Imagine how Syria will look like if the army is not allowed to be present in troubled spots and militant thugs are allowed to rule the streets. Instead of seeing leadership from our emerging opposition,I only heard denials that the crimes were sectarian in nature and few even suggested that those 4 people were killed by the regime !!

July 17th, 2011, 6:56 pm


Aboud said:

Well, a whole day has gone by since the mass desertion of the garrison at Abukamal. For a website that’s supposed to be quite prominent, it is disappointing to see the crap both the owner of the website and the Baathists choose to occupy themselves with, in light of this unprecedented event.

For the first time, we have irrefutable proof of a mass desertion from the ranks of the Syrian Army. You’d think that would have been foremost on people’s minds. Instead, the regime holds a festival in poor taste. Junior fiddles while Rome burns….

Abughassan @146 Any loss of life is deplorable, no matter the sect of the unfortunate victims. But please consider the regime’s history. The four murdered individuals were found in Al-Wa3r, which no one can claim is an opposition stronghold. It just sounds too convenient. And it gave the shabiha a pretext to rampage throughout Homs.

The regime thought that the people of the city would be intimidated by this display of bullying. They were wrong. Like everything else this clueless regime has done, it backfired, spectacularly.

July 17th, 2011, 6:58 pm


seatoland said:

Dear Joshua and friends I report this for you from my brother in Qatana (SW of Damascus):

The city is now under protection of the army after clashes erupted between Druze and Sunni salafist. After the Druze community held pro-government demonstrations in the city, they were attacked by Sunnis salafists with batons and arms. 3 Druze died in the clashes. The next day Druze answered back and attacked Sunnis in the city, many were injured and probably some where killed. Yesterday, the hardcore Sunnis proclaimed Qatana as an Islamic city and their leader was showing off riding on his horse in the city after more clashes erupted with the Druze community…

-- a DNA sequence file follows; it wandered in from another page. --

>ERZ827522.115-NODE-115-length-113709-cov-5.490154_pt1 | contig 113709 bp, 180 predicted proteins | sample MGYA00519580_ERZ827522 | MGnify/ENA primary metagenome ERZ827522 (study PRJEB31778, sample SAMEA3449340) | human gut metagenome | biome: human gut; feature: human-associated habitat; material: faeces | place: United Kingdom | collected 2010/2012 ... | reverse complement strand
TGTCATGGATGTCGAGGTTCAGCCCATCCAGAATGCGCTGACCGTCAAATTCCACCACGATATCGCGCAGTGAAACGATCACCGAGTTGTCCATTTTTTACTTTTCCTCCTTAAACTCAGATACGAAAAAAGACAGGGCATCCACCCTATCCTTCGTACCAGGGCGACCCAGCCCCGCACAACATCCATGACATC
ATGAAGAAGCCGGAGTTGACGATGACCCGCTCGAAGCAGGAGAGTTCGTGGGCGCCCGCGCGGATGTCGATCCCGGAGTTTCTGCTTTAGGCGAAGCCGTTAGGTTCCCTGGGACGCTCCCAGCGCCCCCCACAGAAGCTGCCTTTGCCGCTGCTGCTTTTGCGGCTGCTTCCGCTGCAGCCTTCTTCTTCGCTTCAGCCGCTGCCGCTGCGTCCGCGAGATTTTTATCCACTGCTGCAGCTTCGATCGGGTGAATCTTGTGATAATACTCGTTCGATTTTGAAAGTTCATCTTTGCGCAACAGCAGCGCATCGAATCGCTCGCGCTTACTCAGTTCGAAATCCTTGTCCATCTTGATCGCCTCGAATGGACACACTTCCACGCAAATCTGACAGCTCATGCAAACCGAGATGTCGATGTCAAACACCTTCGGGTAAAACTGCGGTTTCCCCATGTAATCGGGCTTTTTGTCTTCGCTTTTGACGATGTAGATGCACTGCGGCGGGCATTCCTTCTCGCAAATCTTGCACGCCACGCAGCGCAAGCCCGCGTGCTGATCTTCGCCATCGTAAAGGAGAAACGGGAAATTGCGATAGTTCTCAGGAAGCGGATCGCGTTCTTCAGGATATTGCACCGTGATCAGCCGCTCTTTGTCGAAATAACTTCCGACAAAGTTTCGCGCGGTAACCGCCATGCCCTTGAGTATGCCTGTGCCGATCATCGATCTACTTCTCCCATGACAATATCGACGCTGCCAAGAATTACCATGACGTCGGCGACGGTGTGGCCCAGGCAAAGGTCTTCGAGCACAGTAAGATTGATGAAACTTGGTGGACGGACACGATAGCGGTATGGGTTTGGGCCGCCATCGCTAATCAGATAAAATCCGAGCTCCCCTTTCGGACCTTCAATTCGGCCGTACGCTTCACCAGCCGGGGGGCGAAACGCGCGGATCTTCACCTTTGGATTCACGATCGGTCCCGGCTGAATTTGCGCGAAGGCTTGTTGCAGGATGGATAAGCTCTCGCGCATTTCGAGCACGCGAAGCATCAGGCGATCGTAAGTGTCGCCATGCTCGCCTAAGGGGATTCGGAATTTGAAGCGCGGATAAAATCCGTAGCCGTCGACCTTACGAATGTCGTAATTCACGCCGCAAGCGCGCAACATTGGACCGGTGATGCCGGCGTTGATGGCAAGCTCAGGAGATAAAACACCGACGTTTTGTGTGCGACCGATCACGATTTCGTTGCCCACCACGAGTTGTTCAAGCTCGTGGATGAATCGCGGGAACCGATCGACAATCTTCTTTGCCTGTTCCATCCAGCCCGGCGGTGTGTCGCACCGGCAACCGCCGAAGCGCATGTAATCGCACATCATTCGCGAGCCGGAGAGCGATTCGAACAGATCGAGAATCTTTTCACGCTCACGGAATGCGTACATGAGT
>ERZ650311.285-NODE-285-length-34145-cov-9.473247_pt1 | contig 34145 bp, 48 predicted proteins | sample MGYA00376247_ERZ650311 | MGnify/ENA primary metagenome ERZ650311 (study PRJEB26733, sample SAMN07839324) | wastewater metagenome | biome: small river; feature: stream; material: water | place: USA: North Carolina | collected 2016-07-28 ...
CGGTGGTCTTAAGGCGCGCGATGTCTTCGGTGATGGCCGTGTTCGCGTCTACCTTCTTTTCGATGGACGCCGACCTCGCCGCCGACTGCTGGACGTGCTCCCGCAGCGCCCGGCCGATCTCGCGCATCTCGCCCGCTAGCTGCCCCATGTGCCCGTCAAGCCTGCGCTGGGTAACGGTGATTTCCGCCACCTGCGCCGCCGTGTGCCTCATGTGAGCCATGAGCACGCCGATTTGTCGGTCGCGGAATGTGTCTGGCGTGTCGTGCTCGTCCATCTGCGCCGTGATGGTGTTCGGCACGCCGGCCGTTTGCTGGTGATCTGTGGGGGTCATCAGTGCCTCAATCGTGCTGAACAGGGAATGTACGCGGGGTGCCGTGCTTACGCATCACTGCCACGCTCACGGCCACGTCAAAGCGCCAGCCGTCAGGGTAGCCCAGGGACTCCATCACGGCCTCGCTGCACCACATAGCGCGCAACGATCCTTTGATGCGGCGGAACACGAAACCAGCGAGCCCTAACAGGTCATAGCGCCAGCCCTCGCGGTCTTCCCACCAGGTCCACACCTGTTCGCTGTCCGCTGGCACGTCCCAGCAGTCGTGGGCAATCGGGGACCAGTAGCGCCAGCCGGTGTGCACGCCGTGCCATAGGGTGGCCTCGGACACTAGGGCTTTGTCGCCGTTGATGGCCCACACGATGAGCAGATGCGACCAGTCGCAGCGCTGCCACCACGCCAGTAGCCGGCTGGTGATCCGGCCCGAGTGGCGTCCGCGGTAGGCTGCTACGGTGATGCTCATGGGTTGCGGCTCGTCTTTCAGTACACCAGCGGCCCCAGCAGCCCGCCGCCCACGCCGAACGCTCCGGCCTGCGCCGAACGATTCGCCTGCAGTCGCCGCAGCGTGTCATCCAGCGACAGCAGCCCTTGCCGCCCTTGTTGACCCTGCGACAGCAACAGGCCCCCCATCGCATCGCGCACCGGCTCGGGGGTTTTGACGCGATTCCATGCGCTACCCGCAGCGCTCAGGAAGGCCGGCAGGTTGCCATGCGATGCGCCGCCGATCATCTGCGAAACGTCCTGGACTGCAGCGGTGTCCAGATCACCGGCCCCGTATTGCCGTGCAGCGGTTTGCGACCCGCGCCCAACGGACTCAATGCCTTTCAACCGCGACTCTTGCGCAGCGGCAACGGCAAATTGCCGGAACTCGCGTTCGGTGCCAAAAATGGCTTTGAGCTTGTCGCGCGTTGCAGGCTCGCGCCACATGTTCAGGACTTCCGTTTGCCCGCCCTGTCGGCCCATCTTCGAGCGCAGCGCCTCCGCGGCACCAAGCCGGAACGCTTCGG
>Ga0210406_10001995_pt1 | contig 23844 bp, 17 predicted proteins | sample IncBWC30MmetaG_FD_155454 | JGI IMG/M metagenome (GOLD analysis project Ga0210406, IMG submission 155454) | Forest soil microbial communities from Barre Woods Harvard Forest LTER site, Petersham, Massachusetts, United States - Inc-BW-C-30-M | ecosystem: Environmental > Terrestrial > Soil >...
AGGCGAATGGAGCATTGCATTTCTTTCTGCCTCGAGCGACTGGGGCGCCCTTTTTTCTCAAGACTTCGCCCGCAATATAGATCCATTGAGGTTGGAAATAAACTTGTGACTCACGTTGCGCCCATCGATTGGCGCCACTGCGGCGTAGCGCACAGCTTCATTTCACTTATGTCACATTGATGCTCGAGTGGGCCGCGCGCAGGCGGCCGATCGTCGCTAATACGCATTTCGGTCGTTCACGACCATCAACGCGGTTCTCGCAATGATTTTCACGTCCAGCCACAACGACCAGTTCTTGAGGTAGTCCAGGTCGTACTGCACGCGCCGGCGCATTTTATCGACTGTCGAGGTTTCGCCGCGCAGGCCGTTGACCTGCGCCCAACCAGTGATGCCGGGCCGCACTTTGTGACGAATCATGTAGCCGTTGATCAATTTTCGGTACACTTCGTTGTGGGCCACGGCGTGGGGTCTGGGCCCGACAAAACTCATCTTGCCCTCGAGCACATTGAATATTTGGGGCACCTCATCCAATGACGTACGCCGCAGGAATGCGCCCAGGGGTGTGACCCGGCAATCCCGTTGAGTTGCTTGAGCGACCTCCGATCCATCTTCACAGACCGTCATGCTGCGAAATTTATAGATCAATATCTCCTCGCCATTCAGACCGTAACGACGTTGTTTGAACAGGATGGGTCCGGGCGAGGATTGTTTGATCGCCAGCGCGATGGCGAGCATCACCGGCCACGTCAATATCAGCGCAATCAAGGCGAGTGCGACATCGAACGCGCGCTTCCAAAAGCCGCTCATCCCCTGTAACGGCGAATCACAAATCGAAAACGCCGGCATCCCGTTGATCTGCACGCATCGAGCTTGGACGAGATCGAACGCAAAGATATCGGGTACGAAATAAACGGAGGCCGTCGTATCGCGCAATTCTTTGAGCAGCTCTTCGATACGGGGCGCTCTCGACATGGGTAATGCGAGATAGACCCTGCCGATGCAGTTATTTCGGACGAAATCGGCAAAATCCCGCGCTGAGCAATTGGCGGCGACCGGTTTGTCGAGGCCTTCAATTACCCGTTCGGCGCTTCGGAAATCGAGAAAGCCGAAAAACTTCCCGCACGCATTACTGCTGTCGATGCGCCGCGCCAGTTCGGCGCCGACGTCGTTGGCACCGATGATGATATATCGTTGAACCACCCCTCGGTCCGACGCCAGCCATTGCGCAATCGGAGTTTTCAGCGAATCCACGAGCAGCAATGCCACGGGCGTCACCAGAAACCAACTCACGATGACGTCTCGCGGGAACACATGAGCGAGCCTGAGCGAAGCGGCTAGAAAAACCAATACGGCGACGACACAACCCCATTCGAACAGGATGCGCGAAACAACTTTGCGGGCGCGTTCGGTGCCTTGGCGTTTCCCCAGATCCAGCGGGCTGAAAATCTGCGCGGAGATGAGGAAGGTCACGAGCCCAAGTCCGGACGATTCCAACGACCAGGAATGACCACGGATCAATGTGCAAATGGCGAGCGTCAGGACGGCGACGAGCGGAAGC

[believe it or not, even the taliban didn’t do it]

There is a siege going on and arms are being looked after. Christians in the city fear the worse…

God bless our country

July 17th, 2011, 7:04 pm


SYR.Expat said:


These murders must be condemned in the most explicit way.

One of the leading opposition figures, Dr. Burhan Galioun, has repeatedly stressed that the opposition use peaceful means and that any settling of scores be done in the court of law with full transparency. No to anarchy and no to extrajudicial or mob justice.

“if the army is not allowed to be present in troubled spots”
The problem is that the army has been implicated in the killing of people and the destruction of property. At least that’s the perception. The people don’t trust the army units that the government is sending to keep the order. If the problem of mistrust can’t be solved, there will be no change.

It’s important to mention that most of the killing and destruction of property is done by the government.

“وأوضح رئيس المرصد رامي عبد الرحمن ان الاقتتال اندلع السبت على شكل تضارب واشتباكات بالعصي بين الطرفين على خلفية مقتل ثلاثة شبان مؤيدين للنظام، ثم ما لبث ان تطور الى اشتباكات مسلحة، مشيراً الى ان عدداً كبيراً من القتلى سقط برصاص قناصة. وأضاف ان الاشتباكات اندلعت في شارع الحضارة القريب من وسط المدينة ثم توسعت رقعتها لتشمل احياء اخرى، محملا مسؤولية ما يحصل الى السلطات السورية لأن «من واجبها حماية امن الوطن والمواطن وليس التفرج على ما يجري لأنها بتفرجها انما تشجع ما يحصل من اقتتال اهلي».